But there haven’t been shows — at least not as The Washington Squares, though Agnelli and Goodkind did a one-off in TriBeCa in 2015 under the name We 2 Squares — in nearly 23 years. As the About section of the band’s Facebook page says: “They stopped performing completely.”
I messaged Agnelli for some insight, and here’s what she writes:
“We’re playing just Tom, me & Billy Ficca. Our 3rd vocalist will be in CA playing at the Grammys. We love Lach & want to help; show solidarity w/others who are in revolt over the revolting state of the State; have a new compilation out & want to start playing out again”
Click through to the jump for Thursday night’s full schedule and videos of Lach. Continue reading →
Landing the role of Chidi in the NBC afterlife comedy “The Good Place,” alongside Kristen Bell and Ted Danson, was what kept him going in his craft.
Harper, who’s been seen on stages around New York City in a number of important roles in the last five years, says:
I was burned out. I was doing a lot of theater and I love theater but I was also just so broke all the time that I was just frustrated, and decided that this season was going to be my last pilot season,” Jackson explained. “I was going to start trying to transition out from acting. I hit a point where I was like, ‘Okay, maybe it’s time for me to be realistic and get a regular job and try to have some stability in my life.’ Then this job happened and not only was it a job that gave me a little bit more faith, but also, I couldn’t imagine a more perfect job and a more perfect show for me to be on this one,” he said. “Sitting here with you talking is like a miracle to me, because I’ve been at this for a while, not nearly as long as some, but longer than others.
Harper’s role in the NBC show was announced last February, nearly four months after filming wrapped on “Paterson.” So if not for the heavenly intervention of “The Good Place,” Everett might have been Harper’s swan song as an actor. Continue reading →
Adam Driver behind the wheel in “Paterson” (Photo by Mary Cybulsky)
I finally saw Jim Jarmusch‘s latest movie, “Paterson” with , last Sunday afternoon at the Fabian 8 Cinema, only movie theater left in the City of Paterson, New Jersey.
Adam Driver and Golshifteh Farahani in “Paterson” (Photo by Mary Cybulsky)
I have known the city for a long time, but can’t say I’m intimately acquainted with it.
Even so, I was hit with a strange feeling early in my viewing of “Paterson” that something wasn’t quite right — aside from the fact that the family bulldog, a male named Marvin, was a gender-bending role for a female named Nellie.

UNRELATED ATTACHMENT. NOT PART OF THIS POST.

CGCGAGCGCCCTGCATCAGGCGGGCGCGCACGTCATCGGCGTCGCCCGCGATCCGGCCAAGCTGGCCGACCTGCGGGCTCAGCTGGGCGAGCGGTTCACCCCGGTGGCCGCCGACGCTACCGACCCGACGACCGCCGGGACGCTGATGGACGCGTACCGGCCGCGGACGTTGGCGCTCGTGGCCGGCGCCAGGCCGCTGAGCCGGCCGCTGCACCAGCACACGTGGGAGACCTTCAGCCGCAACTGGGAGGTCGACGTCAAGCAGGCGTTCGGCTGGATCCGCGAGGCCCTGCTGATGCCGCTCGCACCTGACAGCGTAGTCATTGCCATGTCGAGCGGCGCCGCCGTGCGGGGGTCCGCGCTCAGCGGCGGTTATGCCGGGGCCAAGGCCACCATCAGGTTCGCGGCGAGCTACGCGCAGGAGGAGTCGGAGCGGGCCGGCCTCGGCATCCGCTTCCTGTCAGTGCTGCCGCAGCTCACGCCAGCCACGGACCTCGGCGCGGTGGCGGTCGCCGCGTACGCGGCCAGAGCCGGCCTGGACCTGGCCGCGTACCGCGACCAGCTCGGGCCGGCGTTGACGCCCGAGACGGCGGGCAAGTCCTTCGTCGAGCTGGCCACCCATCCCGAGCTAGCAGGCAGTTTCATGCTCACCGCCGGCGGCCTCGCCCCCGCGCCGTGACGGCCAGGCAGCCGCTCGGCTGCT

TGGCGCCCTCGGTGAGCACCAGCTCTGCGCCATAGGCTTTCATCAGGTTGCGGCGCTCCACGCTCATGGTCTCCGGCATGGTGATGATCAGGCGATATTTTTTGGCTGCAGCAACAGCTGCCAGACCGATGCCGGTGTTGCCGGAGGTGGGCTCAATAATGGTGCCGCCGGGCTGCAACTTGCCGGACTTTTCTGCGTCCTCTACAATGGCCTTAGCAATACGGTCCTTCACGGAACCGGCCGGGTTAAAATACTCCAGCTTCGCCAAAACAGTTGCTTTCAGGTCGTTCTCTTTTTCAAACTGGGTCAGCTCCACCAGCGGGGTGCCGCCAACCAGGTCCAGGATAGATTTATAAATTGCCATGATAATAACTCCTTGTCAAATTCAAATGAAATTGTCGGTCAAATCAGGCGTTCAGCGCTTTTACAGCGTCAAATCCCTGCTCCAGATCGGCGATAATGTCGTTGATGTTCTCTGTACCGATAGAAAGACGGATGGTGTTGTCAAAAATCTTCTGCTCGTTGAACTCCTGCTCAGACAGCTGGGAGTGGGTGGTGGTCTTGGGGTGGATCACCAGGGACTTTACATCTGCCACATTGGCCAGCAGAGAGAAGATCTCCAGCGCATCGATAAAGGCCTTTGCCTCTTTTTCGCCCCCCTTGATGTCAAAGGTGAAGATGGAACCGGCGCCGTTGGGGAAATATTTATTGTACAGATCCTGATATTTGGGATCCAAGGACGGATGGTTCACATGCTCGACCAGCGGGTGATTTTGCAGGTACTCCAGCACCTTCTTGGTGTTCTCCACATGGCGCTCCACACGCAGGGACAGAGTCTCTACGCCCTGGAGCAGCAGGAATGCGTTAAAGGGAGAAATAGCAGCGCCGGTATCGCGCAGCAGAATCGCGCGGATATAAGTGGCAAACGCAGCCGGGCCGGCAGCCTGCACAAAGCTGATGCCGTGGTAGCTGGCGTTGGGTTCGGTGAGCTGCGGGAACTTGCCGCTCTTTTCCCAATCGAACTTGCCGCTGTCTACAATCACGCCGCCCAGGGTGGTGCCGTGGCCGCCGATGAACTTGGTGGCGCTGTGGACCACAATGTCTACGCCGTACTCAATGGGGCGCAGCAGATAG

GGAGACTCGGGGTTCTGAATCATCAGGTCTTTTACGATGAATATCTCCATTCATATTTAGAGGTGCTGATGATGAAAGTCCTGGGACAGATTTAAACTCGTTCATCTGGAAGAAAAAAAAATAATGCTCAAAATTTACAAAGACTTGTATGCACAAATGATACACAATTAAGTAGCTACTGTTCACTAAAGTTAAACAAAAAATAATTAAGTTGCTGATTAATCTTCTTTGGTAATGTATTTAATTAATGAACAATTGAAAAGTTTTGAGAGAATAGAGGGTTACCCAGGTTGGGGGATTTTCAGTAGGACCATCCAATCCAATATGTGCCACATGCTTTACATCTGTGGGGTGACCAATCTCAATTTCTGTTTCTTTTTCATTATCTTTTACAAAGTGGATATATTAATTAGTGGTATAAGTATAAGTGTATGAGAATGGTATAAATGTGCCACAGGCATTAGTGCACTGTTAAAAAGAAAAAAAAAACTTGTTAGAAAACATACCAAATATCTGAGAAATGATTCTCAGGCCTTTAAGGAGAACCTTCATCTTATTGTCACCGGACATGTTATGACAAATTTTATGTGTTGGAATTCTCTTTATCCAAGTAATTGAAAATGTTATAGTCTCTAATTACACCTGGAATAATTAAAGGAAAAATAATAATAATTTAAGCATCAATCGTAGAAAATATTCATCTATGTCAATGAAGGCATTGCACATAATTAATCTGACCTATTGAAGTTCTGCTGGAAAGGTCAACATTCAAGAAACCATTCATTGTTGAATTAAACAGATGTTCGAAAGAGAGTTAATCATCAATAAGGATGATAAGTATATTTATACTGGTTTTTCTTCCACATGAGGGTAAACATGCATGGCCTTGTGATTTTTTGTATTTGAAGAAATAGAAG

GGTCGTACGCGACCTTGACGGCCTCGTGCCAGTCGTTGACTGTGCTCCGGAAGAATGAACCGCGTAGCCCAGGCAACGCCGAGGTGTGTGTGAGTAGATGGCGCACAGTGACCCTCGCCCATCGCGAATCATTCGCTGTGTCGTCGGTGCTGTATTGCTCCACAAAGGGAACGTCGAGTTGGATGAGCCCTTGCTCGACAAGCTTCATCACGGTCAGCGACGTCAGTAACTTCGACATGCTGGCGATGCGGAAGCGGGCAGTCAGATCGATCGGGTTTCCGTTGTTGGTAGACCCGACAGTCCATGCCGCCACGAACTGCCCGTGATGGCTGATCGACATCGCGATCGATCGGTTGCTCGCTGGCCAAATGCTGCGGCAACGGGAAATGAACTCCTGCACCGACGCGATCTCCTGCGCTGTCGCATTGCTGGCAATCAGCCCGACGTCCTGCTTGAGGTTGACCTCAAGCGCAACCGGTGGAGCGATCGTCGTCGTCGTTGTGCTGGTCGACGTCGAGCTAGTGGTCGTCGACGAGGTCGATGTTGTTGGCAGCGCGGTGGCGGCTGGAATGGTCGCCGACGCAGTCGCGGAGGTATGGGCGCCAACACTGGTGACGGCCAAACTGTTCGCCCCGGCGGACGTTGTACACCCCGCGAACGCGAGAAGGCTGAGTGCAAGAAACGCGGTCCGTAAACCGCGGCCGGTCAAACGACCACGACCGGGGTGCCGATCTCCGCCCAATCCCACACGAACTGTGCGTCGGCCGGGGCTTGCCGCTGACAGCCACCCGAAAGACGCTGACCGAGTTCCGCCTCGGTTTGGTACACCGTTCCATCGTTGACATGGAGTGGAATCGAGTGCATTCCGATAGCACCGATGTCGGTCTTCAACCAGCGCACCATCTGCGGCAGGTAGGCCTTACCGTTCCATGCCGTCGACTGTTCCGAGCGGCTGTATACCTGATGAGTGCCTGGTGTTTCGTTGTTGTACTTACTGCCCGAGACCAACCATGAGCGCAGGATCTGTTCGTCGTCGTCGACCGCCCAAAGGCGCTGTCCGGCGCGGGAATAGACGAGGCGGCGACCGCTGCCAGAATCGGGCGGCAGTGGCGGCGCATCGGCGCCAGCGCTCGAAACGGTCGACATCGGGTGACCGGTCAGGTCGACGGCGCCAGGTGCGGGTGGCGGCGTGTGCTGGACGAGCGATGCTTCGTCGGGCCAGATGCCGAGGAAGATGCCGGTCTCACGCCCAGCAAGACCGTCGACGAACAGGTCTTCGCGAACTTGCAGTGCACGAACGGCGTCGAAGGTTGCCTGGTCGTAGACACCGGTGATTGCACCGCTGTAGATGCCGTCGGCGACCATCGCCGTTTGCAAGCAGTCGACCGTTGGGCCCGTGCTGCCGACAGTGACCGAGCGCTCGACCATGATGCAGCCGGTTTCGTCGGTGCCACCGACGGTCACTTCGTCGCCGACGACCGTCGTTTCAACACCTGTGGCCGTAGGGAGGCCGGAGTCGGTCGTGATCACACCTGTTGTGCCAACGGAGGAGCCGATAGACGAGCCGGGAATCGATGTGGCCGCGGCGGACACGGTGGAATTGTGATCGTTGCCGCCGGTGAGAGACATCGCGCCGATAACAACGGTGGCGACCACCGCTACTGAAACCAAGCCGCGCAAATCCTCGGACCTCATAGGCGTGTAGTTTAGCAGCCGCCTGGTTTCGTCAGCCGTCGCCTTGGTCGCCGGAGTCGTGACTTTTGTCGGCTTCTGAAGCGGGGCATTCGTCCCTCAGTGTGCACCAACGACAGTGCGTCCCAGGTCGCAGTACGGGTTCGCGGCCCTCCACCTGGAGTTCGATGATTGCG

It was more than the occasional script misstep, like the reference indicating that that Driver’s character, Paterson, worked for the city when his bus is clearly marked NJ Transit, a statewide transit agency.
Some of the settings, while authentically gritty, reminded me of somewhere else.
Look familiar? This scene from the movie “Paterson” wasn’t shot in the movie’s namesake city. (Photo by Mary Cybulsky)
Take, for instance, Paterson’s walk home from the Paterson bus depot, which took him through a brick archway past a “Paterson” sign painted on the wall. Something about the location reminded me of the Garnerville Arts & Industrial Center just a couple of miles from my home in Rockland County, New York.
Click through to the jump for the photographic evidence.
Bang on a Can, the premiere purveyor of New Music in New York City, is rebooting its iconic Marathon concert with a move to Brooklyn in May, after a year off. Organizers promise it will be an “8-hour marathon concert of politics, resistance, and love.”
The Marathon lost its downtown Manhattan home of a decade at the Winter Garden of the World Financial Center (now renamed Brookfield Place). The organizers skipped a 2016 edition, but promised a new location for the its 30th anniversary this year.
They delivered on that promise Thursday, announcing that the genre-busting musical celebration lands at the Brooklyn Museumon May 6, from 2-10 p.m.
The Marathon was somewhat itinerant prior to its 10-year run at the Winter Garden, spending time at mostly Manhattan venues, ranging from the Soho art gallery where it started in 1987, to the Abrons Arts Center in the Lower East Side, to Lincoln Center’s Alice Tully Hall.
Despite its Manhattan roots, this won’t be the first time the Marathon was held in Brooklyn. In 2000 and 2001, it was staged at BAM, just a block or two away from Bang on a Can’s longtime headquarters on Hanson Place in Fort Greene. Continue reading →